CIC News > Latest News > Analysis > Canadian immigration in 2021: What can we expect? ANALYSIS: Here is a preview of what we can expect from Canada's immigration system following a turbulent year.
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Canadian immigration in 2021: What can we expect? ANALYSIS: Here is a preview of what we can expect from Canada's immigration system following a turbulent year.

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2020 was the year of the coronavirus pandemic, which continues to have a significant impact on Canada’s immigration system.

After welcoming 341,000 new immigrants in 2019, Canada continued to accept high levels of new immigrants at the start of last year but the immigration system was completely upended when COVID-19 emerged as a global crisis in March 2020.

Canada’s COVID-19 travel restrictions have been in effect since March 18th, limiting the numbers of foreign nationals who can currently enter the country. However, the Express Entry system, Provincial Nominee Programs (PNP) and other forms of immigration processing continue to function.

The fluid nature of the coronavirus crisis means much remains uncertain as to what we can expect from Canada’s immigration system in 2021. But, there are certainties in place which will benefit both Canada and future newcomers in 2021 and beyond.

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Canada’s immigration system will not return to normal until the pandemic is over. Fortunately, the end of the pandemic is in sight due to the emergence and approval of several vaccines. Canada began the largest vaccination campaign in its history in December and aims to vaccinate all those who want COVID-19 inoculation by September 2021. Vaccinating Canada’s residents will be one component to returning the country and its immigration system to normal. The other component is ensuring the global population and foreign nationals travelling into Canada are free from the virus.

Travel restrictions implemented by Canada throughout 2020 provide some sense of what COVID-19 policies it could continue to enforce even as the spread of the coronavirus begins to subside. For example, Canada could continue to keep its 14-day quarantine law as well as the requirement to obtain a negative COVID-19 test before travelling into Canada in place to help limit the spread of the virus within its borders.

It is important to stress that the crisis has not impacted Canada’s resounding commitment to welcoming immigrants, temporary foreign workers, and international students. In fact, Canada has doubled down on this commitment due to the crisis. Under its new 2021-2023 Immigration Levels Plan, Canada aims to welcome over 400,000 new immigrants per year, which is the highest levels in its history.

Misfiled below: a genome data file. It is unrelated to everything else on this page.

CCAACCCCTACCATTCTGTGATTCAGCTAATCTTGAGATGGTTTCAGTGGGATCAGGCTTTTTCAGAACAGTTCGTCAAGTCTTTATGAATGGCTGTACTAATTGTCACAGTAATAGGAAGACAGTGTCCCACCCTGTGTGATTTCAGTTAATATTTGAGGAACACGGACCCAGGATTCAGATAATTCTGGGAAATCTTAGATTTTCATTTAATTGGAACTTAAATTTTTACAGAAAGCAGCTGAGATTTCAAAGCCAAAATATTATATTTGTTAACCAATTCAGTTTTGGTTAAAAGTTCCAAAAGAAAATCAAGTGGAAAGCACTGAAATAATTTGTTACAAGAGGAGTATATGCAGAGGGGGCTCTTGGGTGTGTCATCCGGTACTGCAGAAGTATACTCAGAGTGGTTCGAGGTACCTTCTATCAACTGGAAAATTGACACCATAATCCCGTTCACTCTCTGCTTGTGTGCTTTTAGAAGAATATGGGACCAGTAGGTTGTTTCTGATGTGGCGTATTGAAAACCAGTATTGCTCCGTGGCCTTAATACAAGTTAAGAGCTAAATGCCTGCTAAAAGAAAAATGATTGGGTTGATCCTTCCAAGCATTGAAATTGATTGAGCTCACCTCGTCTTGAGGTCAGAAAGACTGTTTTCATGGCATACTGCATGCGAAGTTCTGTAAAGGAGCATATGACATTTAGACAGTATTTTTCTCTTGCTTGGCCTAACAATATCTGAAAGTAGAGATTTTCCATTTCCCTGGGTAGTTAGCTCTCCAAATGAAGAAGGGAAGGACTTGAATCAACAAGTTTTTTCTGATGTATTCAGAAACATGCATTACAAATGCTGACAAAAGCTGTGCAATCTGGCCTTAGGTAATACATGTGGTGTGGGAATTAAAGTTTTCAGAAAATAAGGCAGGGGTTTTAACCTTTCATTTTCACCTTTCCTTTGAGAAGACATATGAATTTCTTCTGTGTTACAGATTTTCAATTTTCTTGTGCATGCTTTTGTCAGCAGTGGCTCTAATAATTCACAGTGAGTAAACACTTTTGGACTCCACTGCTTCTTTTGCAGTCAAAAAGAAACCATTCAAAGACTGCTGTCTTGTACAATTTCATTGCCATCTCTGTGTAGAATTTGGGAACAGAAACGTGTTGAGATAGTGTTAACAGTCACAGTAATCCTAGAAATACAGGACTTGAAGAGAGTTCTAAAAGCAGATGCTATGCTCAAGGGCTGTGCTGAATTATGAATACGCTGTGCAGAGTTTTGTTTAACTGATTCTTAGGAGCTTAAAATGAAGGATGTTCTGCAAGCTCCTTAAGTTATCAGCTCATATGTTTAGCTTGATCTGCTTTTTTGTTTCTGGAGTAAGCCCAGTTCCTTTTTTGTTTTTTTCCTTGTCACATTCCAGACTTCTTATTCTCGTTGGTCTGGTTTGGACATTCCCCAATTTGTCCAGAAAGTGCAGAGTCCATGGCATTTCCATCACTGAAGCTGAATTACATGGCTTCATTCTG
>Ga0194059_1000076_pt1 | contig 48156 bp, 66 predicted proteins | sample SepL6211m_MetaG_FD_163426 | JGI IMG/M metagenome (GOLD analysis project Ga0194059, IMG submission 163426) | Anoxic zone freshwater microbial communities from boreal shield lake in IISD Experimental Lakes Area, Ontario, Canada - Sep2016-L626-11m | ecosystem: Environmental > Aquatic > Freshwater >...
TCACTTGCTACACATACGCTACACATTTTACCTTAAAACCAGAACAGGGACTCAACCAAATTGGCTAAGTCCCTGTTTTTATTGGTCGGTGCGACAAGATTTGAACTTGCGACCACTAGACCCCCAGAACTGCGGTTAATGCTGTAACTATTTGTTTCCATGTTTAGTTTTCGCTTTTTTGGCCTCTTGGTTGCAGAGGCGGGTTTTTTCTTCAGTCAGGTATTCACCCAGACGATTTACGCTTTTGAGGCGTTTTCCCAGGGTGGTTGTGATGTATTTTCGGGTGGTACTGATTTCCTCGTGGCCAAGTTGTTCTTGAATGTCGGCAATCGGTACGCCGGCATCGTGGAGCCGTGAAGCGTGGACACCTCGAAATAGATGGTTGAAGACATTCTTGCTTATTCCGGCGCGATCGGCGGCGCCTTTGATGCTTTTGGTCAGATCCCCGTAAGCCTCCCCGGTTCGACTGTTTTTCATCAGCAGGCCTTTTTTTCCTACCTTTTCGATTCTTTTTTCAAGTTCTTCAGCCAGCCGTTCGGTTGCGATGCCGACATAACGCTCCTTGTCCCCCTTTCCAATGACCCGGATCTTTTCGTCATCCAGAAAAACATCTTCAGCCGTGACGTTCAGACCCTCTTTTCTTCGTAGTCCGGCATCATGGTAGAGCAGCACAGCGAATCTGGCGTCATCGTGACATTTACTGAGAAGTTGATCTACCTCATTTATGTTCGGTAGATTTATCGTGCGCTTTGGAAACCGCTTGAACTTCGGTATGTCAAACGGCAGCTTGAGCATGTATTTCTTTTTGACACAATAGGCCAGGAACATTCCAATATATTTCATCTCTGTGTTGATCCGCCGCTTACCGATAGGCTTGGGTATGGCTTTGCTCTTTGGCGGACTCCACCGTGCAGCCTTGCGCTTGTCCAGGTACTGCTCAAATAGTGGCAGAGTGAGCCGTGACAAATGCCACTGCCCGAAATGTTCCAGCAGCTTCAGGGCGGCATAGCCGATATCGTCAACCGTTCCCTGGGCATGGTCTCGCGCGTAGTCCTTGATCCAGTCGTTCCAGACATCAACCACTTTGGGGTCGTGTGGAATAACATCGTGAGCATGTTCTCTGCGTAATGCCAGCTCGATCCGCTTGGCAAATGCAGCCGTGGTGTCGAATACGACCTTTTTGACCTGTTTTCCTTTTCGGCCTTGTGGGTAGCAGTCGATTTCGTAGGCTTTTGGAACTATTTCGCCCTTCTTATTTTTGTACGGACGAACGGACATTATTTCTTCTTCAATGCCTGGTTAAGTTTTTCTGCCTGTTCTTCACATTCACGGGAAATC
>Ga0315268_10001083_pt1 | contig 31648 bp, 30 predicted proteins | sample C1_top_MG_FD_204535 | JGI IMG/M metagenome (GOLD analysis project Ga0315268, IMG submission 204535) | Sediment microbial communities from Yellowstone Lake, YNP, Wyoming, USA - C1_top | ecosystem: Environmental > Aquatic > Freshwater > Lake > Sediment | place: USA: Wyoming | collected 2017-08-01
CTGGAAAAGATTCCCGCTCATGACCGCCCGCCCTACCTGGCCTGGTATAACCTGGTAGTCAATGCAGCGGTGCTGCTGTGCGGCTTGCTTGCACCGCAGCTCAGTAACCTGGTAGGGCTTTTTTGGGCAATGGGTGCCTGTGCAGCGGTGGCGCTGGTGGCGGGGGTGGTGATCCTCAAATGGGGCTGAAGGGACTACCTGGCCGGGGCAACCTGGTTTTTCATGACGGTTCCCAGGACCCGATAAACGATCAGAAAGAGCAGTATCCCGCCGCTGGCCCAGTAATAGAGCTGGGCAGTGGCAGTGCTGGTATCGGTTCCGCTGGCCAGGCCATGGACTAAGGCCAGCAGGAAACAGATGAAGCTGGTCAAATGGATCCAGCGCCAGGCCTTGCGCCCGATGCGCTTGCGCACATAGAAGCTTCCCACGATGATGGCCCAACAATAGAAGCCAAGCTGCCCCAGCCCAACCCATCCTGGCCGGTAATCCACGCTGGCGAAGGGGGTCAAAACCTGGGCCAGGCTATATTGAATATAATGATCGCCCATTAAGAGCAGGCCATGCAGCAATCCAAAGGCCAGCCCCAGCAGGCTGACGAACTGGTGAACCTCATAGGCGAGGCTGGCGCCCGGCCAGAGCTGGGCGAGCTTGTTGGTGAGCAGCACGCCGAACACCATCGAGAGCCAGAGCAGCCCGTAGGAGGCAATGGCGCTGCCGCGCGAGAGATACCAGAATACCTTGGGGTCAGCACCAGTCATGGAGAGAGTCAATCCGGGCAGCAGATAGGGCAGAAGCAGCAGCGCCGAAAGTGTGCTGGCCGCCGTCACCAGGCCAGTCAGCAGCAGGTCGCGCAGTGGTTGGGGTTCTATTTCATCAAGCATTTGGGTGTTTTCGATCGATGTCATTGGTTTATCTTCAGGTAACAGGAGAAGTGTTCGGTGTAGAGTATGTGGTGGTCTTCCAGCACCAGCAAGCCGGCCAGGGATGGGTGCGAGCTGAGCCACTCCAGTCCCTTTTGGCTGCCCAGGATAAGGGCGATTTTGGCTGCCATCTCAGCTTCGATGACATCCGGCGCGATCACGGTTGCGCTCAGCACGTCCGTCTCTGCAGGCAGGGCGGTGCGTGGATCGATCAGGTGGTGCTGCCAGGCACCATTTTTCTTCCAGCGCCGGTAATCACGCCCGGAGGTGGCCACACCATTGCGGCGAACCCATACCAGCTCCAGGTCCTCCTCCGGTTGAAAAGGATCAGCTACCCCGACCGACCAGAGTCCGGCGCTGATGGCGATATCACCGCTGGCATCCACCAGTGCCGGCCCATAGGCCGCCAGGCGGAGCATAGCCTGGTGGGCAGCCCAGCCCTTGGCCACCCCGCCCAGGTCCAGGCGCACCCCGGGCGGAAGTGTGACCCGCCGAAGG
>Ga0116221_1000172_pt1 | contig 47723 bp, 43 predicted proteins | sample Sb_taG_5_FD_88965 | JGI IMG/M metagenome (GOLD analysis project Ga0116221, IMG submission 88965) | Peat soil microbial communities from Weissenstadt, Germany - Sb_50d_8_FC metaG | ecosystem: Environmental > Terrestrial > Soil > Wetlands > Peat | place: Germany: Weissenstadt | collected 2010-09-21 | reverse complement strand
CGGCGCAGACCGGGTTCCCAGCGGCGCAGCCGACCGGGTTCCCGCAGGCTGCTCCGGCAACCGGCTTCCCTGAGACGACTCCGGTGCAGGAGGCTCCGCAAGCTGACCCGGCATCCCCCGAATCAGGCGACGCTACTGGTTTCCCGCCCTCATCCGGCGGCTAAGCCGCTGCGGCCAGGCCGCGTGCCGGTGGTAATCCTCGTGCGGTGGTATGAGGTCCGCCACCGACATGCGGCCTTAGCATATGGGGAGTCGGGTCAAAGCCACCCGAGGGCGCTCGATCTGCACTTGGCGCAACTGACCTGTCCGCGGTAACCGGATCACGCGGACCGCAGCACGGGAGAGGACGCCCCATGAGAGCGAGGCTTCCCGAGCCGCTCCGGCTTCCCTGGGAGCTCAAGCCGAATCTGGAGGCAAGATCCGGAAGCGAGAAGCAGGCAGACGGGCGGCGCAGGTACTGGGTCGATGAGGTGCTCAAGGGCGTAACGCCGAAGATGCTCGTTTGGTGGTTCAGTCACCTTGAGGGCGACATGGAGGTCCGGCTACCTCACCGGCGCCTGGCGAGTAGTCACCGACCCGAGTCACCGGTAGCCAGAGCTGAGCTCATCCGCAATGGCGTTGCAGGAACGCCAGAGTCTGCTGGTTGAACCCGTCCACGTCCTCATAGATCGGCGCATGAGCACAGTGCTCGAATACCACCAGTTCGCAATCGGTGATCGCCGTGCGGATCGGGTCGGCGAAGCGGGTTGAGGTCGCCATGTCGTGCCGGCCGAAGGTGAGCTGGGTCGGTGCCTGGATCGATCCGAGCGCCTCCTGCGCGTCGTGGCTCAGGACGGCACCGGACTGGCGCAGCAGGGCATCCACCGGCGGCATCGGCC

While it is difficult to imagine Canada will be able to achieve this target in 2021 while the pandemic continues, the higher targets enable Canada’s federal and provincial governments to continue to hold immigration draws and process applications. The reason for this is, even if Canada is unable to physically welcome as many new immigrants as it wants in 2021, it can provide them with the necessary approvals so they can move to Canada at a later date.

The emergence of vaccines, however, enables the Canadian government to explore potential changes to its travel restrictions. For example, Canada can explore lifting travel restrictions on newcomers who have received a COVID-19 vaccine and who also provide a negative COVID-19 test before entering the country. The lifting of such restrictions would help newcomer flows recover, which would give the country’s economy a much needed boost. The rationale behind the 2021-2023 Immigration Levels Plan is that a significant increase in Canada’s newcomer intake is needed to support Canada’s post-COVID economic recovery.

We should get a clearer picture of the direction of Canada’s immigration system sometime in January. Canada’s Prime Minister Justin Trudeau is due to provide his cabinet members with new mandate letters. This has been delayed by the pandemic, but it is possible the letters will finally be unveiled this month. If so, a new mandate letter to Immigration Minister Marco Mendicino will outline what priorities the department of Immigration, Refugees and Citizenship Canada (IRCC) will pursue over the years to come.

Another bit of certainty is IRCC has confirmed that the Parents and Grandparents Program (PGP) lottery for the 2020 intake will occur in early 2021, most likely this month. Up to 10,000 applicants will be invited to submit sponsorship applications to bring their parents and grandparents to Canada. Sometime later this year, IRCC will open the 2021 PGP intake window, and will hold another lottery to invite up to 30,000 applicants to sponsor their parents and grandparents.

It is fair to expect that IRCC and Canada’s provinces and territories will seek to normalize the immigration system to the best of their abilities in 2021. At the very least, we can expect, and hope that 2021 will be a less turbulent year than 2020.

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